by EILEEN CARTTER
A Jumpman’s a Jumpman, whether you’re leaping towards a basketball hoop or out of the Battle Bus.
While Nike isn’t re-releasing the beloved Air Jordan IX Cool Grey in the real world until December 11, the sneaker is already available in the metaverse: the company partnered with Epic Games, the developer behind Fortnite, to introduce a new line of Jordan wearables to the game, all coordinated to the Cool Greys’ icy hues. The promotion also introduces a new in-game interactive experience called the Jump man Zone, where players can hone their trick shots to win Jordan-branded skins (the outfits or other cosmetic gear avatars wear in the game). The Zone itself is artful and sparse, featuring a grey scale galactic landscape and indoor spaces with hoop-lined white walls and a giant tower of stacked Jordan shoeboxes. Highly conceptual stuff.
Nike and Fortnite's most recent collaboration was also its first: in 2019, the brands put out a digital collection of classic red-and-black Jordan gear that included, of course, some Air Jordan Is. Since then, fashion’s burgeoning interest in outfitting the virtual world has produced high-fashion partnerships between Balenciaga and Fortnite and Stefan Cooke and The Sims. As GQ’s Rachel Tashjian wrote this week, “Most of the fashion world’s investments in the metaverse thus far have been through video game skins, which make up an estimated $40 billion a year market,” offering “a relatively low-cost (and even sustainable!) way to engage the fashion-savvy gaming community and NFT holders eager to spend their currency in inventive and disruptive ways.”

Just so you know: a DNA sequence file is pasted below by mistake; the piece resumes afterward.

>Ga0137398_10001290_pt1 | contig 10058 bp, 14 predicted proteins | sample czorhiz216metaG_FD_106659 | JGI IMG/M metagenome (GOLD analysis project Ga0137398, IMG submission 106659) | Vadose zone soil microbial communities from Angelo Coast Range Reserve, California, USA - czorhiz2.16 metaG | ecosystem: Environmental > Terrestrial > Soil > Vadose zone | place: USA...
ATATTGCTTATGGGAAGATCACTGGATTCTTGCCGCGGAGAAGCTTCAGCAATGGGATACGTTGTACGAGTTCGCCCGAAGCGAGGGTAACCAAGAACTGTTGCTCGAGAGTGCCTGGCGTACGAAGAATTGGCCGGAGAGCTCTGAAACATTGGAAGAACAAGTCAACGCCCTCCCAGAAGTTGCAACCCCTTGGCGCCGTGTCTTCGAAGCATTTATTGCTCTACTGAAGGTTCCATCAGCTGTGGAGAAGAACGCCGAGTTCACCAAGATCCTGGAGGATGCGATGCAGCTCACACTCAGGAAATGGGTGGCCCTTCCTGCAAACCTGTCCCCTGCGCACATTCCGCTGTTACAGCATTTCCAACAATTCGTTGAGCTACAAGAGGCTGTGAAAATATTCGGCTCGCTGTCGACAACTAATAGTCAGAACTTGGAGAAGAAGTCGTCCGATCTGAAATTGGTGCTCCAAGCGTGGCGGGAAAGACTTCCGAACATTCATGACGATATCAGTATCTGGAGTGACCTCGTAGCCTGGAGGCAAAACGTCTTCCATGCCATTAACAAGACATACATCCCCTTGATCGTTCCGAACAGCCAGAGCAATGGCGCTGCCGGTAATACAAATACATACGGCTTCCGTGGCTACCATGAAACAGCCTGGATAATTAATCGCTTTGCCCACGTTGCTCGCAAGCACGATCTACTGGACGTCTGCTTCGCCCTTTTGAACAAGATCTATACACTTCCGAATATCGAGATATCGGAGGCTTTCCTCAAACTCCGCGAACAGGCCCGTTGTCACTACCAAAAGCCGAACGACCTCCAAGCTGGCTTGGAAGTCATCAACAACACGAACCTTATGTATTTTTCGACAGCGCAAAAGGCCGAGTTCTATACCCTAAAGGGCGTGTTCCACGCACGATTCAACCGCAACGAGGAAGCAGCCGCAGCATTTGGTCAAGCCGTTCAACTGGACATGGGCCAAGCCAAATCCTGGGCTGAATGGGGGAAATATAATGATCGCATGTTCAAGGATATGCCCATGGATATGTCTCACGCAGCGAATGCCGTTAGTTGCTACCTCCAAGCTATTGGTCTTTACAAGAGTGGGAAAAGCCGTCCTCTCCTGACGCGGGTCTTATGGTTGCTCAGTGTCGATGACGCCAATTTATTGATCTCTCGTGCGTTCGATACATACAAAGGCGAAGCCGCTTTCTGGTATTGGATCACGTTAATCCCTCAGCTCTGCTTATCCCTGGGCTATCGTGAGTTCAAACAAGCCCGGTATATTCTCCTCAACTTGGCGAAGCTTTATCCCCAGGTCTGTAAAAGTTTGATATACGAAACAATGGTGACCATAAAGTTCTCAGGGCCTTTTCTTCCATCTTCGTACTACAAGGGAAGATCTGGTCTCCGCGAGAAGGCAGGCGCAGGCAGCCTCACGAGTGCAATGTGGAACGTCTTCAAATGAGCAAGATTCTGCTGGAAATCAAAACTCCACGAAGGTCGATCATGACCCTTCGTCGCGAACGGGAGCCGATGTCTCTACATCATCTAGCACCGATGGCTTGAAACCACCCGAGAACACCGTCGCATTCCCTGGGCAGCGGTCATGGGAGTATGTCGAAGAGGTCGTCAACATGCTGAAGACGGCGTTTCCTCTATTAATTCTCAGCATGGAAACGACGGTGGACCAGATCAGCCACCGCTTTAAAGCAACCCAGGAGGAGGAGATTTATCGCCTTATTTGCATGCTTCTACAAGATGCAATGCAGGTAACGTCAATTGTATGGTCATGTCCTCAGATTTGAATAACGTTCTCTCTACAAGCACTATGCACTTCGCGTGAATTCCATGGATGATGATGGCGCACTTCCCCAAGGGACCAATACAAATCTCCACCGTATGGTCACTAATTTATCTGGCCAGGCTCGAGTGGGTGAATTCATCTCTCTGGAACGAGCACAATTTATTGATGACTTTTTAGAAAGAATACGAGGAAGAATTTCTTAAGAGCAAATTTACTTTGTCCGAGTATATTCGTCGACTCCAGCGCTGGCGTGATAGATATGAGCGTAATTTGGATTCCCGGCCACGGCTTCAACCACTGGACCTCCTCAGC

It makes sense that one of the biggest brands out there would want to keep carving out space in the metaverse, and that players would want to wear it. “The way young people outfit their avatars is incredibly important to them,” Cathy Hackl, CEO (and Chief Metaverse Officer) of the consultancy Futures Intelligence Group and general metaverse expert, told GQ. “Direct-to-avatar is the new direct-to-consumer.” Even so, the question remains: can sneakers crease in the metaverse? Jury’s still out.
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